I had been so thrilled at the indoor progress of the seedlings that I planted them outdoors as soon as the 100 degree weather dropped out of the forecast. The garden cart that I ordered came in, Denny drilled some holes for drainage, and away I planted. All four tomato seedlings shriveled into thin air. Plan B – plant the seeds outside. Sage came up, then the thyme, and the tomatoes as well. Marjorum is limping along. Sprouts had a three for $10 sale on seedlings, so I bought basil, rosemary and oregano for moral support.
Ok – a few weeks later it’s some progress in the “salad bowl”. That is my nick mane for the huge planter that we inherited and placed where the basketball hoop had been ripped out by the previous owners. It covers a piece of metal that sticks out of the concrete. Since it is a bowl shape I decided I would try to grow greens there. Hence, the name salad bowl. The greens are growing, although one whole row wasn’t happy and left for parts unknown. Some are getting bigger than one quarter inch. My guess is that it wants more sun (the shade thing is really tricky in this part of the yard). But them’s the breaks. I keep it watered.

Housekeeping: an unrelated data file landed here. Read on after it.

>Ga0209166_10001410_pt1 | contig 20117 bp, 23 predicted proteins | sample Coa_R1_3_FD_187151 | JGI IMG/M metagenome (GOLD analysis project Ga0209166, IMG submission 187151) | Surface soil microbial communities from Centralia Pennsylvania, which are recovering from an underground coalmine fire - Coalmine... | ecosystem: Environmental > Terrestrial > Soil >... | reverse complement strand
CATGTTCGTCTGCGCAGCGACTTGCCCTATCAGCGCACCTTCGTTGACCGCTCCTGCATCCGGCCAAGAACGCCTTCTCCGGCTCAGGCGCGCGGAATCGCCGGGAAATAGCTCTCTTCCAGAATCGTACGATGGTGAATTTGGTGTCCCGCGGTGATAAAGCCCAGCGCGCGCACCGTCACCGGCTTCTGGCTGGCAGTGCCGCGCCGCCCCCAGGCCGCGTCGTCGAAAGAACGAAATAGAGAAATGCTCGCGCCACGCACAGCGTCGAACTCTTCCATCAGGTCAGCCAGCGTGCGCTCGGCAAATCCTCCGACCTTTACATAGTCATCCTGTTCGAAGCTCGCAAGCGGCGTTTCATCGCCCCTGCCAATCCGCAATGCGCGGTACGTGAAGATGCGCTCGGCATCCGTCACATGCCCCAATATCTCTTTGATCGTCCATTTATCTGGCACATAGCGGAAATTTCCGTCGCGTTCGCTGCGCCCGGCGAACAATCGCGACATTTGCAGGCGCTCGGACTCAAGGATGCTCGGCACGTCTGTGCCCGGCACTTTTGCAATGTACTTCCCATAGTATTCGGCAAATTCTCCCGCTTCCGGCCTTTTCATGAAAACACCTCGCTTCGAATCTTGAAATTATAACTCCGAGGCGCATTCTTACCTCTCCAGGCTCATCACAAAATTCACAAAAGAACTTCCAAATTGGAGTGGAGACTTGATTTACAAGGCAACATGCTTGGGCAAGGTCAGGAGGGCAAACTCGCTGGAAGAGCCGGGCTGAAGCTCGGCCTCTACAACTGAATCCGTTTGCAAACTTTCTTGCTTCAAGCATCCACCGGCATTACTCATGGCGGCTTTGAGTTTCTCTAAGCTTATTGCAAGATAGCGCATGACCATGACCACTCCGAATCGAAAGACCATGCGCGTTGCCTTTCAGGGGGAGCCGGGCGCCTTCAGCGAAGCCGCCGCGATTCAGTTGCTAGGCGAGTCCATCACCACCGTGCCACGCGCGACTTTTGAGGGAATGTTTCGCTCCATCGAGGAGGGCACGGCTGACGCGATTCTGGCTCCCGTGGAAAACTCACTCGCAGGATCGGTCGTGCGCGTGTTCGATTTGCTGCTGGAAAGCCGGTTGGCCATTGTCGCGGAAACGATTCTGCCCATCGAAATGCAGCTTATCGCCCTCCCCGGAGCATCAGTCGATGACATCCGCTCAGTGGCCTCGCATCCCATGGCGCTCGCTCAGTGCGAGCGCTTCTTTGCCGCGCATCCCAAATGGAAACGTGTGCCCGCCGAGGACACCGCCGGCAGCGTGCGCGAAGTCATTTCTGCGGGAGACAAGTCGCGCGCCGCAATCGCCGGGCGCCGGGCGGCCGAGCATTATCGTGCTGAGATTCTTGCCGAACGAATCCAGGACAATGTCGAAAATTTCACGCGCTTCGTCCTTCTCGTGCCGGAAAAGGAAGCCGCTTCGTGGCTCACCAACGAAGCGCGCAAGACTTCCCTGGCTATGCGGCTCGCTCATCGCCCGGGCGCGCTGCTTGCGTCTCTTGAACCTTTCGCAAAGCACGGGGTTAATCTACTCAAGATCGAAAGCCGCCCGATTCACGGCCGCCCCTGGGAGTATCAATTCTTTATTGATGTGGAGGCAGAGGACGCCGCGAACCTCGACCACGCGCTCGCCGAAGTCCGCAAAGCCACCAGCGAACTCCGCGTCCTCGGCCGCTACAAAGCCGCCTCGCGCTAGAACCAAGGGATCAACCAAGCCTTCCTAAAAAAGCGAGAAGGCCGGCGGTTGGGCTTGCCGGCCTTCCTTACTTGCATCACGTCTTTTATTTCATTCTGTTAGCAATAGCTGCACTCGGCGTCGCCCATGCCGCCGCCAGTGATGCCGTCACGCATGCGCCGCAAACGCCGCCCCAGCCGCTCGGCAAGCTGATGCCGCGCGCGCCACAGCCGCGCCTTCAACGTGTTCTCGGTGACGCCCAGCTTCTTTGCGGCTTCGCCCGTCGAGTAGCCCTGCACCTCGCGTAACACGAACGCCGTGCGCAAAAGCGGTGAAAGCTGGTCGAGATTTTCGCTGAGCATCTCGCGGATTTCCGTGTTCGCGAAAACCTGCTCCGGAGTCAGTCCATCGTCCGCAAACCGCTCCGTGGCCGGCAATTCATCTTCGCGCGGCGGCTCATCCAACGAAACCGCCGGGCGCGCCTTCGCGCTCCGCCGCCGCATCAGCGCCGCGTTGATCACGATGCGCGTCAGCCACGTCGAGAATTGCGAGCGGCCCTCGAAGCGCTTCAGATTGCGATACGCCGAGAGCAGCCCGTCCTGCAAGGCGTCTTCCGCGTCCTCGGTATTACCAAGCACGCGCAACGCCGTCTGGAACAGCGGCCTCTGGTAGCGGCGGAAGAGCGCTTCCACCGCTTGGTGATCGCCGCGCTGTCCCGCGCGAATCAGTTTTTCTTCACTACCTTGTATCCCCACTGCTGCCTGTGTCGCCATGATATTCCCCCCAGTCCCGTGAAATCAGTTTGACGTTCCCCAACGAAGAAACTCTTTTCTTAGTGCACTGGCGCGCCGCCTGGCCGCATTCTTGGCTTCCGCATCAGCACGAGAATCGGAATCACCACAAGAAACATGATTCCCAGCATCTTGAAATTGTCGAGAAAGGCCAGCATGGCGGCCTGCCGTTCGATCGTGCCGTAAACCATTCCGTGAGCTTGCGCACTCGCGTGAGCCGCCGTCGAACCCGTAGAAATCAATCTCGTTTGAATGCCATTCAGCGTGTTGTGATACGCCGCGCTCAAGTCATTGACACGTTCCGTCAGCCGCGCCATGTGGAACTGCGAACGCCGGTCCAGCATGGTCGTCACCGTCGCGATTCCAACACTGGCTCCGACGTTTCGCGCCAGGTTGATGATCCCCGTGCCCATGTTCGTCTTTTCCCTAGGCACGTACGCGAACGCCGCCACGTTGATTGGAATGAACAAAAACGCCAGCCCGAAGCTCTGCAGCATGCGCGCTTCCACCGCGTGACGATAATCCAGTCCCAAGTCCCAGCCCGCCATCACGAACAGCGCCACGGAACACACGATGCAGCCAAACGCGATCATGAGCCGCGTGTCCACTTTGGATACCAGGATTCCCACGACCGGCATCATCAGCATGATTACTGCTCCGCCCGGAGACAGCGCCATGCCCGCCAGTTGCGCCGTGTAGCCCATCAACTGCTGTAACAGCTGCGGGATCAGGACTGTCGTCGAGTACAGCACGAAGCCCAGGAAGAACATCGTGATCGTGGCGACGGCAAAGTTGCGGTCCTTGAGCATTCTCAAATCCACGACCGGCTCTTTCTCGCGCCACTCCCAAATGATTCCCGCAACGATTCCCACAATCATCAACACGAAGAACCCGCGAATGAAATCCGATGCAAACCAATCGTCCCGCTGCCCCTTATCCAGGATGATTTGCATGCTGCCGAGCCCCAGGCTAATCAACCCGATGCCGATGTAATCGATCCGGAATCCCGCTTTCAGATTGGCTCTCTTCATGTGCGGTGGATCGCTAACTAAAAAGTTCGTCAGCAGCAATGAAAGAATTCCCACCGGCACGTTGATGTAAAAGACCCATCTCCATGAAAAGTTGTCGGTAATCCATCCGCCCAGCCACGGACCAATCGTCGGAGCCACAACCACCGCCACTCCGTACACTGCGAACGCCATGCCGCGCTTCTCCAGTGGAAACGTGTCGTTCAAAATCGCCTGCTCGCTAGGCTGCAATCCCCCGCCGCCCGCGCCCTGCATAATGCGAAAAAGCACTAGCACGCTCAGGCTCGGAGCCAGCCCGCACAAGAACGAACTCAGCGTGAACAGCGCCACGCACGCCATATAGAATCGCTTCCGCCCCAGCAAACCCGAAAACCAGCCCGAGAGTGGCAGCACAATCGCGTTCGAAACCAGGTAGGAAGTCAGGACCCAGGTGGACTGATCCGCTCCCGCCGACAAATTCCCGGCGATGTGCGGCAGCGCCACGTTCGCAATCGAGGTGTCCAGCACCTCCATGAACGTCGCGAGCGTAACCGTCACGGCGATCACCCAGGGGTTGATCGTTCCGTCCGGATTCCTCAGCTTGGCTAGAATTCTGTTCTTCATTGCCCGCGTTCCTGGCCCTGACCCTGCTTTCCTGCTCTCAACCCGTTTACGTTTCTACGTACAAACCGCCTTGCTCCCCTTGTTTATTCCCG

On Sunday I had “thinned” out all the tomato seedlings and now on Tuesday there are only two left. Was the tomato food that I added too strong? Or was there too much Dawn in the spray I used to get rid of the white aphids that decided to domicile? I had already removed a cocoon from the basil and transplanted it to a bush in the yard. I am glad so much of nature is getting the reward of my investment, but I am looking at it go up in smoke.
I may be knitting today.
AZ gardening has such different challenges from Tahoe gardening. The only place that I have enough sun is on the deck so the pots huddle on the outer edges where the sun is best. The nice thing is that it’s almost 3 stories in the air so the deer can’t nibble – however the squirrels and chipmunks come right away. I learned to put marigold plants around the veggies – something about how they smell keeps the rodents away. Sometimes we even get raccoons. This year we got back late so I bought already started tomatoes, squash, snow peas and even tried some kelp. I put a watering system in place for when we were in HI for 2 wks in Sept. We harvested some kelp, squash and snow peas just before we left. Shortly after we returned we had an early snow and lost just about everything but the kelp. Now it’s under about 3 in. of snow and gone forever. Next year I’ll grow flowers and buy fresh veggies at the farmers’ market. I’ll never be a farmer.
I heard that!